How often have you heard the phrase, “We need to implement automation,” over the past year? And how many times have you invested in automation software only to find out it didn’t meet your specific requirements?
The widespread adoption of digital transformation, accelerated since the onset of COVID, has created an urgent need for Information Security, Compliance, and Risk teams to navigate the risks associated with emerging software. Additionally, there has been a substantial increase in regulatory requirement updates, prompting companies to invest more time in understanding the latest standards and evaluating their implications. Process automation remains a top priority to help companies respond to these changes. Unfortunately, many audit, risk, and compliance teams lack additional funding to expand their team, which has forced them to embrace automation at an accelerated pace.
However, when we talk about automation, what do we mean? Despite the considerable focus on this topic, there remains a knowledge gap. By debunking myths surrounding automation, we can promote a more accurate understanding of its potential benefits and challenges. We’ll break down four common myths about automation so you can stop questioning if automation is right for you and start embracing the possibilities.
What Is Automation?
Automation is implementing a technology, script, or process to remove specific manual components to increase efficiency. It is important to note that automation does not completely eliminate the need for human involvement; rather, it reduces the extent of manual intervention compared to non-automated processes. This collaborative approach ensures that automation is a tool that enhances human capabilities rather than replacing them entirely.
Myth #1: Automation is a Cyborg That Does Everything for You
Automation does not mean there is no longer manual involvement. While pre-built scripts and processes eliminate manual aspects of a process, a person is still needed to complete specific tasks. For example, quarterly control certifications can be automatically scheduled and sent to the owner with periodic reminders. However, the control owner still must review the control to confirm it is performed as expected. We recommend assessing your entire process landscape to identify tasks that can and cannot be automated to understand where opportunities lay.
Myth #2: You Can Automate Everything
Automation cannot perform all your duties, and it is impossible to automate everything. There is a buzz surrounding automation and AI, leaving people to wonder if automation and AI will take their jobs. In truth, automation helps eliminate mundane, repeatable tasks, freeing up your time to interpret data and make decisions. Certain processes are strong candidates for automation, while others need to be performed by a human. For example, you might automate your policy review process by creating automated reminders and routing finished reviews to the next reviewer. However, your policy reviewers still need to examine the policy to assess whether changes apply. We recommend identifying repeatable tasks, tracking time spent performing them, and then starting by automating the ones that would save your team the most time.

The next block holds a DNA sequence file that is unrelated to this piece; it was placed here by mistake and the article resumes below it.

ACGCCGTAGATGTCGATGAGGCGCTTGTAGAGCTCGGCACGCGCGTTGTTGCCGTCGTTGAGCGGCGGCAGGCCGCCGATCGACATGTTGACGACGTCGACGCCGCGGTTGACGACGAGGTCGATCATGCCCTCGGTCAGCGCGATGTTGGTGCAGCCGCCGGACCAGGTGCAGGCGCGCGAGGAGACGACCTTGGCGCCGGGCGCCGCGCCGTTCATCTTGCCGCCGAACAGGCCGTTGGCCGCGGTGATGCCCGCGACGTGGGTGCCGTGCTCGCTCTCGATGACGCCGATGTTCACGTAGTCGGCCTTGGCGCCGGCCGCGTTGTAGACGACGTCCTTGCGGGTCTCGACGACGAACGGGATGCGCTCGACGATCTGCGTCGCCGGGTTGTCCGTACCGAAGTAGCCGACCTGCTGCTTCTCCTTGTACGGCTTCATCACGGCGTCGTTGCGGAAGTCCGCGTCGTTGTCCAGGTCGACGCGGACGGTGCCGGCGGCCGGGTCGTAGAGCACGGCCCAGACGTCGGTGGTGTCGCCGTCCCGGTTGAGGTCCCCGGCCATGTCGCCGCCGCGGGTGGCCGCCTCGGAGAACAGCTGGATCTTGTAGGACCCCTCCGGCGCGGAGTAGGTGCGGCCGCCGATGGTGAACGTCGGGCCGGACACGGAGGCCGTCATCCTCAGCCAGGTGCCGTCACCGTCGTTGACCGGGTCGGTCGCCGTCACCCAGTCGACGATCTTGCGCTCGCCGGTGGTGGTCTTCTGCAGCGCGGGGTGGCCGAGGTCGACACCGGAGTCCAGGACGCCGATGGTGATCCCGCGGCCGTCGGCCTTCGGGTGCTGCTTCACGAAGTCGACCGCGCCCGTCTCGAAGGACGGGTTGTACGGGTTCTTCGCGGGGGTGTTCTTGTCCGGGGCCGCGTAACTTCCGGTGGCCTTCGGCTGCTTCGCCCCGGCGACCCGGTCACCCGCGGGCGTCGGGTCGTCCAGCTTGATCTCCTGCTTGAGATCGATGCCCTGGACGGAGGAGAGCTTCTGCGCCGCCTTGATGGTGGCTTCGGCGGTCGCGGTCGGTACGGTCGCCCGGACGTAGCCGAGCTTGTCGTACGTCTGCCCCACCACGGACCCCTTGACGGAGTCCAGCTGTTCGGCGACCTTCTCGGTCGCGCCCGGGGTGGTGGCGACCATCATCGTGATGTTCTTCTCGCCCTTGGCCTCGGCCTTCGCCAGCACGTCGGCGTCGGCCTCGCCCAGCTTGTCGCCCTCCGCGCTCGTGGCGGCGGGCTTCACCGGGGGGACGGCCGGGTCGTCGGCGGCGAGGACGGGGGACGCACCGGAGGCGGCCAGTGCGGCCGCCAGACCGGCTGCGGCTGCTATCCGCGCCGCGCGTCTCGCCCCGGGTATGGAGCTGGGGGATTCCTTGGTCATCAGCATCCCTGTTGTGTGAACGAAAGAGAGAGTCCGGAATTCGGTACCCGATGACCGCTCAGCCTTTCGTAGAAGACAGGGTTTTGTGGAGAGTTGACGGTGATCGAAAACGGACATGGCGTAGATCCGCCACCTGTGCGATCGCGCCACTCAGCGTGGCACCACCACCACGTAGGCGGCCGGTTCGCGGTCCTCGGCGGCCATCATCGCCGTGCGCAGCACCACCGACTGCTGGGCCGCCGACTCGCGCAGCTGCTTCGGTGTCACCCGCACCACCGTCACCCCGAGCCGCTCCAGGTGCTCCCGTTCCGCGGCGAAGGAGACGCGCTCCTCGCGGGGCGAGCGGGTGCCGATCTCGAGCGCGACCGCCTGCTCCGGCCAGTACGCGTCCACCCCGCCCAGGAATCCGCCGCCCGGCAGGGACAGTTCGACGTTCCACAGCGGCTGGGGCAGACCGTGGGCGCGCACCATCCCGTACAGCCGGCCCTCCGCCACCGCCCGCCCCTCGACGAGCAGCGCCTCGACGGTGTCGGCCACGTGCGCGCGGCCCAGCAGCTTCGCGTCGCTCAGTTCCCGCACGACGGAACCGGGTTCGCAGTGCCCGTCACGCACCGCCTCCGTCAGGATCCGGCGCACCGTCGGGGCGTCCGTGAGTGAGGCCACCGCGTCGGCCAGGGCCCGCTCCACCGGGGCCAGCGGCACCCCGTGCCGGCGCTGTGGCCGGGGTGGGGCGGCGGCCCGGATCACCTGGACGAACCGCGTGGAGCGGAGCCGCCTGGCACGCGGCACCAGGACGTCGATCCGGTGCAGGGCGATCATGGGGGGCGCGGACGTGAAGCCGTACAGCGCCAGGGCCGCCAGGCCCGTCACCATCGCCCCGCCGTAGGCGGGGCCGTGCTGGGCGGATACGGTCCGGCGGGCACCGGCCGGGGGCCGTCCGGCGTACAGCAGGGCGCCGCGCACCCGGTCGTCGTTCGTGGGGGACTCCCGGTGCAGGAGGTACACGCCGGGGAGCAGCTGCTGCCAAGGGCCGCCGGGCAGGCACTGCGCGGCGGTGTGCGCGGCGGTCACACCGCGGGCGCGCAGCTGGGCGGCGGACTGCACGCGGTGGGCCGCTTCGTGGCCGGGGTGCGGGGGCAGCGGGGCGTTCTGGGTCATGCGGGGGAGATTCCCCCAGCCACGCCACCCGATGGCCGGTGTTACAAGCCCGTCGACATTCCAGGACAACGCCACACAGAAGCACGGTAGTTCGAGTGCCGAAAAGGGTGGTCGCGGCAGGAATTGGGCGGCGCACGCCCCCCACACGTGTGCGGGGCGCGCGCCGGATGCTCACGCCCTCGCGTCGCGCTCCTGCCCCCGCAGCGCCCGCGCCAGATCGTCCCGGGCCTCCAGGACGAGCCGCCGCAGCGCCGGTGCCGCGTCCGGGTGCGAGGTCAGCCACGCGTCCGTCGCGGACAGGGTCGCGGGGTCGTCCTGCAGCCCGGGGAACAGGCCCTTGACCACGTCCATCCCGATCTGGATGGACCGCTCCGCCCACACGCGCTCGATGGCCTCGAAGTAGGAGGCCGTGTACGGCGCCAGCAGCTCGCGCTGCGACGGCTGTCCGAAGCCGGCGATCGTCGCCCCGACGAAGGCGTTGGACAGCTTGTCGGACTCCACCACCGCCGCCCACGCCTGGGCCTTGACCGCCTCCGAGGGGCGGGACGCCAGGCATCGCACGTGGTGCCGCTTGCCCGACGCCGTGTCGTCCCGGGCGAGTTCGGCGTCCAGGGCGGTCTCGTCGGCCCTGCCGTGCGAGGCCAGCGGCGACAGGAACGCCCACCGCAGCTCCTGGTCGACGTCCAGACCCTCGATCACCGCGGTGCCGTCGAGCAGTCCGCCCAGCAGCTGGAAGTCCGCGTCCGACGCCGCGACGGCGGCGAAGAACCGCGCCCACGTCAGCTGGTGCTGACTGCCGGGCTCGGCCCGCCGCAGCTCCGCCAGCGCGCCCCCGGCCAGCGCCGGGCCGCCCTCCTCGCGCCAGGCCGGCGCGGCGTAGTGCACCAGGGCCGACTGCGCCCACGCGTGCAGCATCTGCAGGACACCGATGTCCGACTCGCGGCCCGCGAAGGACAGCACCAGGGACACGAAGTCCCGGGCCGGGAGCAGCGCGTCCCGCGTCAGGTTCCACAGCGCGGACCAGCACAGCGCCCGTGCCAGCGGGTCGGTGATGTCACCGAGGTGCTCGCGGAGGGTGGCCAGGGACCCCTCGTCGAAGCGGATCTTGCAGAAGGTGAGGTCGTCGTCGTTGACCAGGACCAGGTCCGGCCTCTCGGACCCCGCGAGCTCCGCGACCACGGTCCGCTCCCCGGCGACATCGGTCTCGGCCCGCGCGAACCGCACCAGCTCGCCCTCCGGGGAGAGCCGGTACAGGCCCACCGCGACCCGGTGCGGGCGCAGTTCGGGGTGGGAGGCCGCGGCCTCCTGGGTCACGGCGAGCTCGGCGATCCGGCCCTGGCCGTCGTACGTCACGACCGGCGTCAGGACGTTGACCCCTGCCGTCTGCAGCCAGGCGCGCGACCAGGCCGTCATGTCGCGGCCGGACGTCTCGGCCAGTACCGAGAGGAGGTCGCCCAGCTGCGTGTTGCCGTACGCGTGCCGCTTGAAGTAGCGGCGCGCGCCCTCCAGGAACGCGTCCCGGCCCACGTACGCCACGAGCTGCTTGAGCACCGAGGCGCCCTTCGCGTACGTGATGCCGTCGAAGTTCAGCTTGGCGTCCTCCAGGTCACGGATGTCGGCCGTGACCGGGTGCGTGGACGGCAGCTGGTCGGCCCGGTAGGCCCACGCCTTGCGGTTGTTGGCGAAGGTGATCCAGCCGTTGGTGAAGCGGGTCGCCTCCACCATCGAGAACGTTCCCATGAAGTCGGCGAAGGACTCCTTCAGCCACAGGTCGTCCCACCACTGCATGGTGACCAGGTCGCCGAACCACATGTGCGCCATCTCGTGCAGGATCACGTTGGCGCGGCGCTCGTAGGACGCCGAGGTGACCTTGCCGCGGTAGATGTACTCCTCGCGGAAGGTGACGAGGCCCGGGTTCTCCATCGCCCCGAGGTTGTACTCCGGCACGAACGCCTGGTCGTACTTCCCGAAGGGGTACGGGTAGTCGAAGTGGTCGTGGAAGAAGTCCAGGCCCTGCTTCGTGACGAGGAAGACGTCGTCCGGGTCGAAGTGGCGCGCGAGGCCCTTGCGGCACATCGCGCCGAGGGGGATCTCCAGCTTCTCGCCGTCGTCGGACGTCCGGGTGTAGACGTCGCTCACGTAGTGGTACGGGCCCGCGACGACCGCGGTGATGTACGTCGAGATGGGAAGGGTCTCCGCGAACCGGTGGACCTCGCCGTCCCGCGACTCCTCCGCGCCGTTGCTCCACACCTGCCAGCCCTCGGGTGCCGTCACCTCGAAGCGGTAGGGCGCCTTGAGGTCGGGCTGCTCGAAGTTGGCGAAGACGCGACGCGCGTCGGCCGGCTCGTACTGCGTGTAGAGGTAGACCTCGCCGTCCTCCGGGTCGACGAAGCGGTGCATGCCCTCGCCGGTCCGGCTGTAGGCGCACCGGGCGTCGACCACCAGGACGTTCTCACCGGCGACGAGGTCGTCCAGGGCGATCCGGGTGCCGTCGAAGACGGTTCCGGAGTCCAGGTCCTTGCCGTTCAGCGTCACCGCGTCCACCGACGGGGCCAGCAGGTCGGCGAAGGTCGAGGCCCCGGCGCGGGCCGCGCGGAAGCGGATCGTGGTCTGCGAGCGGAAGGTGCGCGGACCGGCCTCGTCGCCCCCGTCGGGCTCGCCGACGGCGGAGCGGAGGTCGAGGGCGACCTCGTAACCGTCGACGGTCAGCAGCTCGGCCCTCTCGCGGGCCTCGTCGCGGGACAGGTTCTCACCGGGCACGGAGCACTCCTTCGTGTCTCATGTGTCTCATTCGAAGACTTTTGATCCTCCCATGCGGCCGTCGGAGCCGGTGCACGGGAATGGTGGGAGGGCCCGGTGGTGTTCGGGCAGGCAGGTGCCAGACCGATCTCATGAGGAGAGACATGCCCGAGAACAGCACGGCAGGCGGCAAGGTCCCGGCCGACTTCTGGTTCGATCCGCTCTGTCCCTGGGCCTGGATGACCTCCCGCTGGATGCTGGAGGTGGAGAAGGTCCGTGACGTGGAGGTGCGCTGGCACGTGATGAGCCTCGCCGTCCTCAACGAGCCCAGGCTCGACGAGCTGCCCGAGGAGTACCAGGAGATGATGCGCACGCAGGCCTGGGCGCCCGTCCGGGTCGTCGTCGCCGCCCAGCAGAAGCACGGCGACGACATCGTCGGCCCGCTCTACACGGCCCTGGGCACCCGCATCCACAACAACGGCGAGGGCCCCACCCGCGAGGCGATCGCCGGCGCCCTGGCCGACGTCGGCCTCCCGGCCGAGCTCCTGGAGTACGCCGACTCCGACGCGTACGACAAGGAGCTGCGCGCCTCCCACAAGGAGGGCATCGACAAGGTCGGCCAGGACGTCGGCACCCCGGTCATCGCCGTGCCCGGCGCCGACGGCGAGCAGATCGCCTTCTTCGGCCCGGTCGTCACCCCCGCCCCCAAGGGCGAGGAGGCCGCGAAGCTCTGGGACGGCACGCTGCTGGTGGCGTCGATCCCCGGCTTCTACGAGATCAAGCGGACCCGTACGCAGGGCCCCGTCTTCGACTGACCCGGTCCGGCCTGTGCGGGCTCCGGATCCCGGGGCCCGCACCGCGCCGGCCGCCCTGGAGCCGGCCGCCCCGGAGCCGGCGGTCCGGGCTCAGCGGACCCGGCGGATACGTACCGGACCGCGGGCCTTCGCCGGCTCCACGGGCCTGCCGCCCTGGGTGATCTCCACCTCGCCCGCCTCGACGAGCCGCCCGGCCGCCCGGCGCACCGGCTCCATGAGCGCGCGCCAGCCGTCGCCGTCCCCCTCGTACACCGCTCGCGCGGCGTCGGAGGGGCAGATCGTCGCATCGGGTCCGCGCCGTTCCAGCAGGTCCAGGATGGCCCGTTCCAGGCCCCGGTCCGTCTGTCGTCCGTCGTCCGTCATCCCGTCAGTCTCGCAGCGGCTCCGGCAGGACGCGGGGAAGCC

Myth #3: Automation Is an All-Encompassing Time-Saving Tool
Automation can hold a negative connotation in some people’s minds because of past experiences that involved lengthy configurations. Many types of automation do not happen with a click of a button and require time to thoughtfully and strategically set up. While some use cases are as simple as a click of a button, upfront work on the scripts and code enabling the automation is often required. We recommend investing time properly setting up the automation and understanding the end-to-end implications to save you time on the backend. Don’t let the setup time discourage you because the resulting time savings more than compensate for the initial effort.
Myth #4: Automation Is Costly
Yes, automation can be costly — but it doesn’t have to be. Many customers receive little funding to invest in automation tools. To maximize the budget allotted, invest in purpose-built solutions with pre-built automation so that one-off automation tools aren’t necessary. If you’re unsure where to start, we’ve seen companies take two approaches. The first approach is to review tools already in use at your organization and leverage current capabilities that do not require further investment. If no other communal platform exists, the second approach is to develop a crisp business case for your preferred platform that focuses on efficiency savings and return on investment.
Debunking the top four myths surrounding automation is crucial for organizations seeking to harness its full potential. Understanding the true nature of automation enables informed decision-making, fosters innovation, and positions organizations for long-term growth and resilience. If you’re not sure where to start, pick a process that has time-consuming manual components, break it down, and identify opportunities to automate. If you’re not sure where to begin, stay tuned for our upcoming article, “Scaling with Automation: How to Transform Four Key Compliance Processes Using Automation,” for concrete steps to get started.
Viral Mehta is a Principal Product Manager at AuditBoard. Prior to joining AuditBoard, Viral spent 17 years working in various PropTech industries building B2B SaaS products. Connect with Viral on LinkedIn.